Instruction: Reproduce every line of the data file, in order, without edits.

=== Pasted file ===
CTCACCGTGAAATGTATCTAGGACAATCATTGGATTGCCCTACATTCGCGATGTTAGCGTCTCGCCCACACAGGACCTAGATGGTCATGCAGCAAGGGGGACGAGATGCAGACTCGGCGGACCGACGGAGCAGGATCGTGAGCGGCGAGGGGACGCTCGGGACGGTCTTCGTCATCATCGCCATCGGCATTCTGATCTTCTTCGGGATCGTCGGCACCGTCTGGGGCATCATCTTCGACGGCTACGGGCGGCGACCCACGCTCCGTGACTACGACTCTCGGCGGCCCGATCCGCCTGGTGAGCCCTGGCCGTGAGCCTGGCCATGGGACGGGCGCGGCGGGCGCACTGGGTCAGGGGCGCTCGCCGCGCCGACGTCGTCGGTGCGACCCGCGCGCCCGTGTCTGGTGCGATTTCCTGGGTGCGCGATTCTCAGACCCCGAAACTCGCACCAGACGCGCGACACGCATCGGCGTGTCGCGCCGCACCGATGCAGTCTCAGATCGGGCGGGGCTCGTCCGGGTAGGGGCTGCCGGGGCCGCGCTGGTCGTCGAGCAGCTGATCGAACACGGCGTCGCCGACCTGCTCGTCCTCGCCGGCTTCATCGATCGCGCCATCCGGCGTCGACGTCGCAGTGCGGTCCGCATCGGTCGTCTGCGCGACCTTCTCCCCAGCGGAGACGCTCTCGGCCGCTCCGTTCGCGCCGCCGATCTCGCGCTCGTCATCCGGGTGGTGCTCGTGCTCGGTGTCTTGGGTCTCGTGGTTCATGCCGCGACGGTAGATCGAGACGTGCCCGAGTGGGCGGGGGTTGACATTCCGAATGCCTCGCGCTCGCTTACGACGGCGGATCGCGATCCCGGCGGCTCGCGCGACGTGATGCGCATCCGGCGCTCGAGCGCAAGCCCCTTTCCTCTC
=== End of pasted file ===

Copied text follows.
CTCACCGTGAAATGTATCTAGGACAATCATTGGATTGCCCTACATTCGCGATGTTAGCGTCTCGCCCACACAGGACCTAGATGGTCATGCAGCAAGGGGGACGAGATGCAGACTCGGCGGACCGACGGAGCAGGATCGTGAGCGGCGAGGGGACGCTCGGGACGGTCTTCGTCATCATCGCCATCGGCATTCTGATCTTCTTCGGGATCGTCGGCACCGTCTGGGGCATCATCTTCGACGGCTACGGGCGGCGACCCACGCTCCGTGACTACGACTCTCGGCGGCCCGATCCGCCTGGTGAGCCCTGGCCGTGAGCCTGGCCATGGGACGGGCGCGGCGGGCGCACTGGGTCAGGGGCGCTCGCCGCGCCGACGTCGTCGGTGCGACCCGCGCGCCCGTGTCTGGTGCGATTTCCTGGGTGCGCGATTCTCAGACCCCGAAACTCGCACCAGACGCGCGACACGCATCGGCGTGTCGCGCCGCACCGATGCAGTCTCAGATCGGGCGGGGCTCGTCCGGGTAGGGGCTGCCGGGGCCGCGCTGGTCGTCGAGCAGCTGATCGAACACGGCGTCGCCGACCTGCTCGTCCTCGCCGGCTTCATCGATCGCGCCATCCGGCGTCGACGTCGCAGTGCGGTCCGCATCGGTCGTCTGCGCGACCTTCTCCCCAGCGGAGACGCTCTCGGCCGCTCCGTTCGCGCCGCCGATCTCGCGCTCGTCATCCGGGTGGTGCTCGTGCTCGGTGTCTTGGGTCTCGTGGTTCATGCCGCGACGGTAGATCGAGACGTGCCCGAGTGGGCGGGGGTTGACATTCCGAATGCCTCGCGCTCGCTTACGACGGCGGATCGCGATCCCGGCGGCTCGCGCGACGTGATGCGCATCCGGCGCTCGAGCGCAAGCCCCTTTCCTCTC